2 hours after my 13 hour flight from LA, I boarded a 12 hour overnight bus with Calvin to Cappadocia. It was like 11am pacific time when I got on the bus; I was well rested and wide awake. This was going to be a long ride for me. But much as I was dreading it, in the end it didn’t turn out so bad.
Between the small naps I took, I saw a lot of Turkey’s countryside and got to think in silence as everyone else slept. Most of this ride was in the dark, so I could only make out a few buildings and cities in the landscape by their lights, but as we passed by some gas stations and buildings closer to the roads, I got to see for the first time, the architecture and infrastructure of Turkey.
Most of the gas stations are the same as in the US. Valero, Shell, bp. Most of the apartments have the same basic construction. 3 floors, symmetric, multi family homes on a floor. The differences were in the details: the use of colors on their buildings, the geometric patterns in the brickwork and the iron railings, the use of commas instead of periods to denote the gas prices (which were lower than LA’s prices), and the thinner and shorter overhanging streetlamps. When working on roads, they don’t just block off a lane, they redirect that whole side of traffic to the opposite side of the divider and work on the whole section of the first side. I thought about these differences and what that meant about their daily culture. Then I realized I didn’t have much of a basis for my theories. If only I was an anthropology major.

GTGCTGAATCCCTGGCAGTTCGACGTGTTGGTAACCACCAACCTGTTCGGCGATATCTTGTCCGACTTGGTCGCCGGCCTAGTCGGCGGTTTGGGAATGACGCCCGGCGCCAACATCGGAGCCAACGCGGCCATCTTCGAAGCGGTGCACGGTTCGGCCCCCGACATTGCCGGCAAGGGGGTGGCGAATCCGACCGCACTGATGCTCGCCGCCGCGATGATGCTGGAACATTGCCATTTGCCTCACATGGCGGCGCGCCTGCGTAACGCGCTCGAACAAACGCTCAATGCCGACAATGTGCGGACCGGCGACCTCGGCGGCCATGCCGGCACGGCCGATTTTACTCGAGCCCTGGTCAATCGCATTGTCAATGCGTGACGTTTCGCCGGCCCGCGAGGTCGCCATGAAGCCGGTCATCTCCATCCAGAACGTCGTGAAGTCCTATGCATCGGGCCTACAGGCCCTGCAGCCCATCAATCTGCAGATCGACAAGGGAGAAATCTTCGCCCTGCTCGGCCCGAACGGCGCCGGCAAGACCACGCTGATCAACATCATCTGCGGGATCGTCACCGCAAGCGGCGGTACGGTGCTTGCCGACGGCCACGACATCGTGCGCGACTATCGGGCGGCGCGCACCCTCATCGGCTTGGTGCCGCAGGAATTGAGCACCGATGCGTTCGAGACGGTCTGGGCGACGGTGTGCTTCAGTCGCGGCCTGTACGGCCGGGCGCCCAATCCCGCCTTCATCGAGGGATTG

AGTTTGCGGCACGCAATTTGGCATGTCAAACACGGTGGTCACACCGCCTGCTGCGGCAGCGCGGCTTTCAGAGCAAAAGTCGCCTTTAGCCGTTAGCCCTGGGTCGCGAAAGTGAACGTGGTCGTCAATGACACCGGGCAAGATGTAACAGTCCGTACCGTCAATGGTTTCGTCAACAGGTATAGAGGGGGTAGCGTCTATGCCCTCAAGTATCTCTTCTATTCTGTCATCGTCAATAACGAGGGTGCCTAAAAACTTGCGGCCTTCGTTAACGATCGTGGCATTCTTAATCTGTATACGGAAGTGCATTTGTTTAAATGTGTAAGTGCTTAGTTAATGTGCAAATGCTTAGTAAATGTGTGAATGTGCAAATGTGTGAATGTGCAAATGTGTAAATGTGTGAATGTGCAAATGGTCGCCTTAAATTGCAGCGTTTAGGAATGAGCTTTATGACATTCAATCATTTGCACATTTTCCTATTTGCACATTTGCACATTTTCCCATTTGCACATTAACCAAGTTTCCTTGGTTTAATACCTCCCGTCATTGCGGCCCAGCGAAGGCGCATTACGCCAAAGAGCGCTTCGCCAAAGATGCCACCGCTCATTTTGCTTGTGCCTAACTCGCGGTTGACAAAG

As dawn broke and the drivers stopped to have their 5th cigarette break, I got out to stretch and smell the air. We had reached rural country. Eastern Turkey is beautiful. Between the rolling green hills and the fields of wheat, there are picturesque small villages with red clay roofs. Some of the farms standing out in the distance, remind me of a Hopper painting. The colors are muted and blended. Looking out at them in the soft windy dawn, I felt a sensation of calm with a tinge of loneliness. The crows screeched and it sounded familiar. Fleet Foxes seems an appropriate music choice on my ipod.
By the time we arrived to Cappadocia’s bizzare “moonscape” , I was finally tired. Never has it felt so good to sleep on a bed.
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